A Master Class in Storytelling

Last month I took a ‘master class’ in storytelling.  It was by an up and coming film writer who just released the blockbuster Pixar’s INSIDE OUT. I have a great deal of respect for great movies as well as great books, so I wanted to hear from the horse’s mouth how to create great stories for the screen. And now I get to pass along some key learnings to you!

The writer saw great storytelling as emotional. And explained that to have emotion, you need real relationships, and you need to get the audience to believe those relationships. You do that by being specific. By being specific you illumine truth, universal truths.

Let me explain.

As an example he pulled from the audience a few weird facts. One guy could juggle, another could bend his fingers back to his wrist, someone else had had major heart surgery.  As it turned out, many people could relate to these odd facts—they too had had surgery, or could do quirky tricks of a sort. His point was that many of what we assume to be issues specific to us are actually quite universal and relatable.

So emotional storytelling = relationships with specific truths. It’s still a pretty broad equation. Harry Potter struggles with the death of his parents, the abuse of his guardians, and the responsibility of being the chosen one. Can we relate to this? Maybe not the chosen one part, but we’ve all lost something even if it’s a pet, and that’s hard. We struggle under the yoke of our parents, and the responsibilities of getting older, right? That’s universal. So we can relate to it. And invest in Harry. Personal stories are universal stories. Get it?

He went on to tell us that your character requires both a ‘want’—for example, to be a Jedi Knight—and a ‘need’—maybe to become less selfish, or to learn to love, or to accept responsibility for our actions. The character doesn’t need to know the need, but it’s important as it is what the character must come to understand by the end of the story, and it’s what will allow the character to get what she wants. So you as the writer have to know the need!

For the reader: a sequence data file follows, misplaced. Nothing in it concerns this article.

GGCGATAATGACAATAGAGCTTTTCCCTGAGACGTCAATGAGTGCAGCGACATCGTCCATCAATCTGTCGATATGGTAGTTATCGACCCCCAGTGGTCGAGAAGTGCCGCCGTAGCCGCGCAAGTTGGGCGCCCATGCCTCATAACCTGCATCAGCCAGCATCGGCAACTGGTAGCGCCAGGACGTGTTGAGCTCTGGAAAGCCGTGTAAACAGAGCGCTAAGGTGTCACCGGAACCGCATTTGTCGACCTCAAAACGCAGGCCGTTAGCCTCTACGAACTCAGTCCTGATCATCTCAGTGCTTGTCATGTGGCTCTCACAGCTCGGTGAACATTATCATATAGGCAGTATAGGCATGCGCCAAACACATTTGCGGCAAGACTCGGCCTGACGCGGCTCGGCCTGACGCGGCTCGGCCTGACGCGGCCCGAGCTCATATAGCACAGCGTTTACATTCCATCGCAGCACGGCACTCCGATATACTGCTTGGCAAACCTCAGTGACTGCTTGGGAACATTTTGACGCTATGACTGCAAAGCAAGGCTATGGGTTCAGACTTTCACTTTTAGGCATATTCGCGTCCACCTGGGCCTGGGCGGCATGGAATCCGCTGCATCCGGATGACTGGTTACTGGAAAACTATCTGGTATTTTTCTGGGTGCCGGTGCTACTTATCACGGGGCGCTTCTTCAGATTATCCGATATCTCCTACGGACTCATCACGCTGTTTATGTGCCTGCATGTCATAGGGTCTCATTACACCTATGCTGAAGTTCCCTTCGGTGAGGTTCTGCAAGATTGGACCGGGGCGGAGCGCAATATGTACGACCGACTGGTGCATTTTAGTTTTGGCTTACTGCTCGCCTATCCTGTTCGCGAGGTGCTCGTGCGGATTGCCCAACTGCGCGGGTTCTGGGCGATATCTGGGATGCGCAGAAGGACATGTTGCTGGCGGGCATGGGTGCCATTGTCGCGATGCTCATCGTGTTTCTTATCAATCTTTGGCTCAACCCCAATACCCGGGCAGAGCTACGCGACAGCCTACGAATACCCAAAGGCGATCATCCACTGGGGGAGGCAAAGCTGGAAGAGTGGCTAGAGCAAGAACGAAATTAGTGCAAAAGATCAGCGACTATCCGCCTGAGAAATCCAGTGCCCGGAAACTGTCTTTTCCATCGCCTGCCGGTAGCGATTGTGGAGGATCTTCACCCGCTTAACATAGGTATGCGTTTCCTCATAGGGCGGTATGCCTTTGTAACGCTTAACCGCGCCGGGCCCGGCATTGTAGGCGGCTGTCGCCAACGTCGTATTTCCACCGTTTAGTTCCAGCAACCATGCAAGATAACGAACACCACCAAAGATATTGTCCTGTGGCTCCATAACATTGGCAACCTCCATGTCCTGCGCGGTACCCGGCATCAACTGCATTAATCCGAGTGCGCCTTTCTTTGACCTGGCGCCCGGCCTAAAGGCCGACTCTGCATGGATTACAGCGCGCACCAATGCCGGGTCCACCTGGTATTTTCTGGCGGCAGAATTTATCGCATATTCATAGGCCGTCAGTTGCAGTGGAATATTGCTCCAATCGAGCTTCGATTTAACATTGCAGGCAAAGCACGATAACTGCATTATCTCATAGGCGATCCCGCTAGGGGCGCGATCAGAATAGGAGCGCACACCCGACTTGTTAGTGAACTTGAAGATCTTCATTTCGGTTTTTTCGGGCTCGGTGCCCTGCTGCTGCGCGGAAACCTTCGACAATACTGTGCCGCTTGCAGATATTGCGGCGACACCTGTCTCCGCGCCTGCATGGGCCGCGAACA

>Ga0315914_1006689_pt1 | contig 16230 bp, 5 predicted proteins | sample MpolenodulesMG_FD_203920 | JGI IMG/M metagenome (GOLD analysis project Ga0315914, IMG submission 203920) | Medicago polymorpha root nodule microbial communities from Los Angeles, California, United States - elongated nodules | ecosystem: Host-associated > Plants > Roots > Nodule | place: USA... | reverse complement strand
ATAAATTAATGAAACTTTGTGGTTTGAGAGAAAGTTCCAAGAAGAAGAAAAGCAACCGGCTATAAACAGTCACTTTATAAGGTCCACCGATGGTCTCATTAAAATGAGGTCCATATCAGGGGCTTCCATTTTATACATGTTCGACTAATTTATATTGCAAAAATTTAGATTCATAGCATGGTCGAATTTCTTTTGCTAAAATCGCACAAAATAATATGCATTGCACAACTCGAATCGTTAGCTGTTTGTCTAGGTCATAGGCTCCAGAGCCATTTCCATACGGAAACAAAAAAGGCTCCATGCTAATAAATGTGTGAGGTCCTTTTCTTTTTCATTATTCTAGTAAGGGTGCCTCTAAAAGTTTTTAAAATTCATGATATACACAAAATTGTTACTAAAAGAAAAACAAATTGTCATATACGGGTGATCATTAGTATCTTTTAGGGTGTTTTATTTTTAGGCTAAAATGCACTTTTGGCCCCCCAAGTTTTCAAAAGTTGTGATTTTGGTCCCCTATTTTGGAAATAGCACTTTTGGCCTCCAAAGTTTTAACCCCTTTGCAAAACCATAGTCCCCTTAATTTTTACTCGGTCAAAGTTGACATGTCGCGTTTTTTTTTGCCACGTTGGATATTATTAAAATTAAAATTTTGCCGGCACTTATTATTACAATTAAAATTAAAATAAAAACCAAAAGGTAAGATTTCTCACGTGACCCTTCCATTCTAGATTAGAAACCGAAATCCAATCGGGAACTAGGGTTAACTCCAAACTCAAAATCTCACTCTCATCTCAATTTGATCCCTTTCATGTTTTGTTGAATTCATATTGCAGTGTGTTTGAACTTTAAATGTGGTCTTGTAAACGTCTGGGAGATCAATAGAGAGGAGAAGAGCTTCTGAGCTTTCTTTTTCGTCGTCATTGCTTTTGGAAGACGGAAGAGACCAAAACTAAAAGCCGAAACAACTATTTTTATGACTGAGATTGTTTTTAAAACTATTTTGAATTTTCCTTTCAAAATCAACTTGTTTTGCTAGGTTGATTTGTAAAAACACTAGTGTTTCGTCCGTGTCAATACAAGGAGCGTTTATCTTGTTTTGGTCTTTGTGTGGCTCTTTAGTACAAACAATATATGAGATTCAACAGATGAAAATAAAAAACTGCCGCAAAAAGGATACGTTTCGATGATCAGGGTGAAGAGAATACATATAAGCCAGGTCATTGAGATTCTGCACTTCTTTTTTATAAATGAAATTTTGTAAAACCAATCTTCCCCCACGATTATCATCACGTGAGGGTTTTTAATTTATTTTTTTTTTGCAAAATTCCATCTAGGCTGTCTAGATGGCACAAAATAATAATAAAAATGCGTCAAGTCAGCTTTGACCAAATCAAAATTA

Another important point the writer brought up is that the supporting cast of characters are all about trying to help the main character accept their need. These supporting characters may also illustrate the need. For example, Darth Vader is a good example of what can become of you if you join the dark side or accept selfishness. The mentor, in this case Obi Wan Kenobi, can act as a reflection of Luke’s potential.

It can be hard to determine where a cast of characters should end, so this is a handy way to look at it. I’ve always used the model that if a supporting character is not forwarding the plot or revealing character in the protagonist, she shouldn’t be there, but focusing the light on the protagonist’s need is another way to consider it and one I’ll be using too.

So don’t take it from me, write emotional, personal stories with big premises and you’ll be a step ahead of everyone.

Categories:   Writing Tips